6. High Hops Brewery's Habanero Hunny
Gardening is an important part of the culture at High Hops Brewery in Windsor, Colo.
That's because in 1991 Amanda and Pat Weakland started a small seasonal greenhouse call Plant-A-Scape, which would eventually lead to the creation of High Hops Brewery. Amanda and Pat both come from gardening families: Amanda’s dad, now 86, still farms to this day. Its his homegrown habanero pepper that's used in the brewery's popular Habanero Hunny beer. Stop by this working farm for a taste, and look for their distillery to open soon!
7. Hill Farmstead Brewery's Clara
This North Greensboro, Vt., family farm is steeped with tradition. Case in point: Hill Farmstead Brewery's logo comes from a sign that once hung in the owners' great-great-great-grandfather’s nearby tavern in the 1800s. The brewery's unique, ancestral line of beers is even named after some of the greats in the family. Particularly delicious is the Clara, which is aged for more than a year in gin barrels. It was named after the owners' great aunt, who died in 1969.
8. Milkhouse Brewery's Dollyhyde Farmhouse Ale
Tom Barse and Carolann McConaughy bought Stillpoint Farm in Mount Airy, Md., in 2008 as a way to combine their interests in beer brewing, sustainable agriculture, and animal husbandry. The beer arm of this operation, Milkhouse Brewery, produces a small number of beers each year featuring locally sourced ingredients. The Dollyhyde Farmhouse Ale is a favorite among locals, and proudly boasts 100-percent Maryland ingredients.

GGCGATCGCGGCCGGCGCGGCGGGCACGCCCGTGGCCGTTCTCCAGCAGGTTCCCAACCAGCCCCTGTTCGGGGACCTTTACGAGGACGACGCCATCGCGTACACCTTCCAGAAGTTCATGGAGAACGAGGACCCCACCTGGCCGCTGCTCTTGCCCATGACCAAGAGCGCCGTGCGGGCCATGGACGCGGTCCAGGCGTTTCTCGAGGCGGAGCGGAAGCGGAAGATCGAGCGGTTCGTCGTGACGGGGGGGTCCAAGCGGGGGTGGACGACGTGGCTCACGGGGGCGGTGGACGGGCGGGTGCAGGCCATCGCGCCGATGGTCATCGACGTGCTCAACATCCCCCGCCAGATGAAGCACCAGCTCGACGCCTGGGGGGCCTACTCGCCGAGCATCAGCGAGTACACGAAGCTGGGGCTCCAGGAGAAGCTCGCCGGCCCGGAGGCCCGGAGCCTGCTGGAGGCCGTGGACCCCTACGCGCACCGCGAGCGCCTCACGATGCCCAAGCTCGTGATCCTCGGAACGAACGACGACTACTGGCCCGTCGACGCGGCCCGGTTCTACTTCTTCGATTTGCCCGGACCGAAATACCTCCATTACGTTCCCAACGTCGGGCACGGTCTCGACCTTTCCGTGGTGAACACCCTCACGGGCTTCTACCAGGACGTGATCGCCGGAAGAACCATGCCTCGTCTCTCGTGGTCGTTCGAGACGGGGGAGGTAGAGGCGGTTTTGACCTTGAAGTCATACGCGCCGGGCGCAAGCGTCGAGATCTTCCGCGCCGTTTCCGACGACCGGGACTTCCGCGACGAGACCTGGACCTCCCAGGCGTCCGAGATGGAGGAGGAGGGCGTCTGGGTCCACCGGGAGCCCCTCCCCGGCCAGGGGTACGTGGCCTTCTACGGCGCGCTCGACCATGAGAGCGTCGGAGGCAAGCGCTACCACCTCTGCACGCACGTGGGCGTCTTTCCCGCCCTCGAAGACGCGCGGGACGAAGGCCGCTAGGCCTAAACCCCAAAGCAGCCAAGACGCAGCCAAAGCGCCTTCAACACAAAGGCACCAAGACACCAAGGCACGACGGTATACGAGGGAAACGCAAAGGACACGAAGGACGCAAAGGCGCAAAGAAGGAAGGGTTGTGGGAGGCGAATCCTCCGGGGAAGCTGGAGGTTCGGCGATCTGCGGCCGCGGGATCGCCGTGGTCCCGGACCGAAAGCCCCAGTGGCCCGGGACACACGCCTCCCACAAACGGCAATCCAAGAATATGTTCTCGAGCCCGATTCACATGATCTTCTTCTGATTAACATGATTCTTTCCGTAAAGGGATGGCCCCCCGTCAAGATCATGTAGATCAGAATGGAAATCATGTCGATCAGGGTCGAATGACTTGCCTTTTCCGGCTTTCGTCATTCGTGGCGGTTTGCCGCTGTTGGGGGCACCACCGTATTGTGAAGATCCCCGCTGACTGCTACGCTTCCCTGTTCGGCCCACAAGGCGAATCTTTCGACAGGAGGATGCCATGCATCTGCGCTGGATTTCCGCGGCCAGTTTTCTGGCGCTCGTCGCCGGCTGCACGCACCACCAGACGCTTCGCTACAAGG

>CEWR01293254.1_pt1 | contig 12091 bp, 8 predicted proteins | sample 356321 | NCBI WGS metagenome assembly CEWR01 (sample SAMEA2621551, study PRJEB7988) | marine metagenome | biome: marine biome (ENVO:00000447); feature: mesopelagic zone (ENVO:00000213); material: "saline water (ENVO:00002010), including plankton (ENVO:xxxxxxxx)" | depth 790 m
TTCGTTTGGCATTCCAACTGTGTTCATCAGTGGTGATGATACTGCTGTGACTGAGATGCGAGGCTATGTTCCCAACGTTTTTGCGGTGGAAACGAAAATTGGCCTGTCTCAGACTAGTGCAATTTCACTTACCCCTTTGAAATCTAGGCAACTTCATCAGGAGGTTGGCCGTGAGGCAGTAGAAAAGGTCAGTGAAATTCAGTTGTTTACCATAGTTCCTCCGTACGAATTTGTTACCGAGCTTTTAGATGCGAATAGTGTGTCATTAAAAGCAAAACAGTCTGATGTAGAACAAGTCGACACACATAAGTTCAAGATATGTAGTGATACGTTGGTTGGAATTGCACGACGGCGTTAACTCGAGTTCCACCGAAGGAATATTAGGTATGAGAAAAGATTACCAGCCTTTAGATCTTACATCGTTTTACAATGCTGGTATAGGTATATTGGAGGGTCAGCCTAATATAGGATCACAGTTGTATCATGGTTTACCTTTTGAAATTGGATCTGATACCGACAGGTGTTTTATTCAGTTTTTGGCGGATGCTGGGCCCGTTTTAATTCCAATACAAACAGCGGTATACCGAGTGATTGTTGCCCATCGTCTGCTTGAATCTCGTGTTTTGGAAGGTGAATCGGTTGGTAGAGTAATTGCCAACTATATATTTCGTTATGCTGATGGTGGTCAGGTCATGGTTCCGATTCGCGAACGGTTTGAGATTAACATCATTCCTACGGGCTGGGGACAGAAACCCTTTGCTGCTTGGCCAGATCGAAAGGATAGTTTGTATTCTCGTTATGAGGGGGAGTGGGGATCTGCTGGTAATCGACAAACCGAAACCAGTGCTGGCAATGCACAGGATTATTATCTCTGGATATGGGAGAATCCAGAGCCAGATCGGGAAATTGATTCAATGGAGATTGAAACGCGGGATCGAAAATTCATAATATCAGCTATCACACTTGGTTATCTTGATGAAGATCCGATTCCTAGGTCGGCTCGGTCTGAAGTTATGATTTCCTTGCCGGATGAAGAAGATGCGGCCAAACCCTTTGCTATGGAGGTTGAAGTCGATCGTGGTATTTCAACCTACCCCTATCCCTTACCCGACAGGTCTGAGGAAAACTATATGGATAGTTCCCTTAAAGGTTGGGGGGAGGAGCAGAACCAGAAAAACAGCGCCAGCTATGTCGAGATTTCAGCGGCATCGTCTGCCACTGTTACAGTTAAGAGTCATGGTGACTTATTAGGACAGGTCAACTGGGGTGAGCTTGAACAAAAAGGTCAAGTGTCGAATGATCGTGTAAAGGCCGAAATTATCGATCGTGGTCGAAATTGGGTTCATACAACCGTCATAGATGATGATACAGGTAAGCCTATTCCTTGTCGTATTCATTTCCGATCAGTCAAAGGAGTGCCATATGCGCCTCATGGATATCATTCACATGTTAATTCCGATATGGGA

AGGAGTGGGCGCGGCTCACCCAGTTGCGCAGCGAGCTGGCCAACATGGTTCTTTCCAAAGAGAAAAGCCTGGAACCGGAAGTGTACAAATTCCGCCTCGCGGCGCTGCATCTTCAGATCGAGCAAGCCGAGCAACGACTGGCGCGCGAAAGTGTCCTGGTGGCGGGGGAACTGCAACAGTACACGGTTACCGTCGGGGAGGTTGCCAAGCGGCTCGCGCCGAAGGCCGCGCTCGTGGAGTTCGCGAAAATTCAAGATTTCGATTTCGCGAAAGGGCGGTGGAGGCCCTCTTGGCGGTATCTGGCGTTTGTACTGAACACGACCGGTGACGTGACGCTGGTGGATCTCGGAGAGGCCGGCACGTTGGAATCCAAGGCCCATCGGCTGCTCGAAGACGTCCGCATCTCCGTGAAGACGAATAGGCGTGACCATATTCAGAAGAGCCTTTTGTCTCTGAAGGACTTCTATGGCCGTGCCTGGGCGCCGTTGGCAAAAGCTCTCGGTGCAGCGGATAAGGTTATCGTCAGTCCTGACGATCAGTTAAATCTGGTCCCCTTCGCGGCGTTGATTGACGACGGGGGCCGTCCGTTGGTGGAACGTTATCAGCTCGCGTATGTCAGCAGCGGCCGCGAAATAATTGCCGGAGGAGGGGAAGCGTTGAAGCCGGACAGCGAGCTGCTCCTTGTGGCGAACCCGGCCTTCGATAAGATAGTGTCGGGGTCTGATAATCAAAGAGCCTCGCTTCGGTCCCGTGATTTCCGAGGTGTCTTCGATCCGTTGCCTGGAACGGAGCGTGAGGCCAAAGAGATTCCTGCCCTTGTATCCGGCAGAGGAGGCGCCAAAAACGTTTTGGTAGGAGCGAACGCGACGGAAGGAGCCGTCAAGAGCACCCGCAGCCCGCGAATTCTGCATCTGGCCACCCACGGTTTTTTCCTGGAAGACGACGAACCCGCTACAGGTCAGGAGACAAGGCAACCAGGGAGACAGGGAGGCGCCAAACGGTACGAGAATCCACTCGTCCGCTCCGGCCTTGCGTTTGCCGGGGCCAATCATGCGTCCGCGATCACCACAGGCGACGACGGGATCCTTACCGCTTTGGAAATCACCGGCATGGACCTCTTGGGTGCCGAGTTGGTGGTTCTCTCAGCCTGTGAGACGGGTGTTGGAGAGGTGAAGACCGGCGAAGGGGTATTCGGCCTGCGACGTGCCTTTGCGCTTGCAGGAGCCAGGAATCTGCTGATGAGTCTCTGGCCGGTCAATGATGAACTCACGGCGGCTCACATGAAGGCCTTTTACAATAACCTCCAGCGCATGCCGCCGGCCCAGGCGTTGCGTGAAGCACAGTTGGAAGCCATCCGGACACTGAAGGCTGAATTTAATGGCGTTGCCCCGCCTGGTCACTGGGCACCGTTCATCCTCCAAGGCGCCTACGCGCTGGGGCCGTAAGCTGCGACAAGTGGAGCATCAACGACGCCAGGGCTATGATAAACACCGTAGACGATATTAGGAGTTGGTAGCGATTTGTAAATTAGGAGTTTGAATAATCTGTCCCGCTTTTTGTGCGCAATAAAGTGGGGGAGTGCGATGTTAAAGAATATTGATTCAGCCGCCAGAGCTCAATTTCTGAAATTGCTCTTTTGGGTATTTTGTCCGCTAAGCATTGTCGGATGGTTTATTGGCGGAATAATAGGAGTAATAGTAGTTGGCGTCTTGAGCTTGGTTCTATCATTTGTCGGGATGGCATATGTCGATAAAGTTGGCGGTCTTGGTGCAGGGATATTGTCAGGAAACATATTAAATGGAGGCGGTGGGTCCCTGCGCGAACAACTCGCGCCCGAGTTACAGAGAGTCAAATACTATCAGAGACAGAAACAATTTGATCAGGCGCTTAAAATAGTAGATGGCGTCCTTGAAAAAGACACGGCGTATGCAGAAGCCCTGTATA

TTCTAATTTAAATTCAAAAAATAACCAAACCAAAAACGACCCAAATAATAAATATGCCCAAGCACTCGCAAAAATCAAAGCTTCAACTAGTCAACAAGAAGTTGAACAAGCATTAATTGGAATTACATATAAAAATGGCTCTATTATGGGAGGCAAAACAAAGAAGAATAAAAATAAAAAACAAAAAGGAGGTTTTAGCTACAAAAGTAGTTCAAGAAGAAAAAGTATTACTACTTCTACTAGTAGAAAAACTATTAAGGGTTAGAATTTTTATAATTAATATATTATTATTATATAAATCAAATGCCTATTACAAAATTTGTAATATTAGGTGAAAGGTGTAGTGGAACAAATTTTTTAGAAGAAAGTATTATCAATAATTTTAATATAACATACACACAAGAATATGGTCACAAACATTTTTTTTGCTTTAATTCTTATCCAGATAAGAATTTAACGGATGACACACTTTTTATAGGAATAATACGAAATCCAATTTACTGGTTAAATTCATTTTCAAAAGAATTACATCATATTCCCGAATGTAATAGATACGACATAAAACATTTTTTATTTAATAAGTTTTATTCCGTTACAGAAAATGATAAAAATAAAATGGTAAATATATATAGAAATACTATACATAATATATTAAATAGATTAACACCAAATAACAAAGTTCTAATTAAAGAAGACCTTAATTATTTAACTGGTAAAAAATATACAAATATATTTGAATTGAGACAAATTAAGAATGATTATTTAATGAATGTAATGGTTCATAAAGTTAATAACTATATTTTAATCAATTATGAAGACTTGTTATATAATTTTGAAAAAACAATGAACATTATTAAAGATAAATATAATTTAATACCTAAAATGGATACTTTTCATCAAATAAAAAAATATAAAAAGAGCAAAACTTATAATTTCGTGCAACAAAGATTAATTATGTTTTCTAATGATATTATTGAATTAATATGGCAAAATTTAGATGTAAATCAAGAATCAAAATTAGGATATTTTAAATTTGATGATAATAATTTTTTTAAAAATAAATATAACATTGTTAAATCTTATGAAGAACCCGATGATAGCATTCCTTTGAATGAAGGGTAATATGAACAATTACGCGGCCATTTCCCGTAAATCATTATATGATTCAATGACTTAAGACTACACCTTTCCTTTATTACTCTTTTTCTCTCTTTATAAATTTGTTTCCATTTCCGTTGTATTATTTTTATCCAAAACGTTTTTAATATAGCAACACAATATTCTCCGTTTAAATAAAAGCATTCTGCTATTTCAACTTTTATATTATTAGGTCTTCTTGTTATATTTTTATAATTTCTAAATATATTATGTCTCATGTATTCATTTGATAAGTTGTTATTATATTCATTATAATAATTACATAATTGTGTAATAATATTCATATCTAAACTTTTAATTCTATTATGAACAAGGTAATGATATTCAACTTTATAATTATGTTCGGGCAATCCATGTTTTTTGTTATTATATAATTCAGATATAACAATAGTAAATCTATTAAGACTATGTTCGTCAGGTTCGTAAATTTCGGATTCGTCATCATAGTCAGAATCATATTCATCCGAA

9. Big Thorn Farm's Riwaka Sour
Big Thorn Farm is a self-described "off-grid farmhouse brewery" in Georgetown, Ill. — and this place is DEFINITELY worth a stop if you’re in the area. Like many craft breweries, the story of Big Thorn began with someone doing home brewing as a hobby. Little by little, it grew into a solar-powered brewery that uses farm-grown ingredients in most of the beers. Riwaka Sour borrows some of its flavor from New Zealand hops, and is aged on toasted oak logs right from the farm.
10. Casey Brewing and Blending's Casey Saison
Troy and Amy Casey love to create barrel-aged beers mixed with local products. The pair's unfiltered beer is brewed in small batches in Glenwood Springs, Colo., so it’s best to check Casey Brewing and Blending's social media pages or website before you stop on by. If you do get lucky and are able to attend a tasting, you’ll likely get to see the oak-aged barrel process for yourself.
The Casey Saison is a farmhouse ale that's barrel aged between three and five months and comes highly recommended.
More from Green Matters
More From Green Matters
Here's a quick and easy oat milk recipe!
Today is the perfect day to treat yourself to some non-dairy ice cream.
McDonald's is going beyond the classic burger with its latest menu offering.
You’ll be happy to know that you are not the only person wondering: Does “organic” mean the same thing as “all-natural”?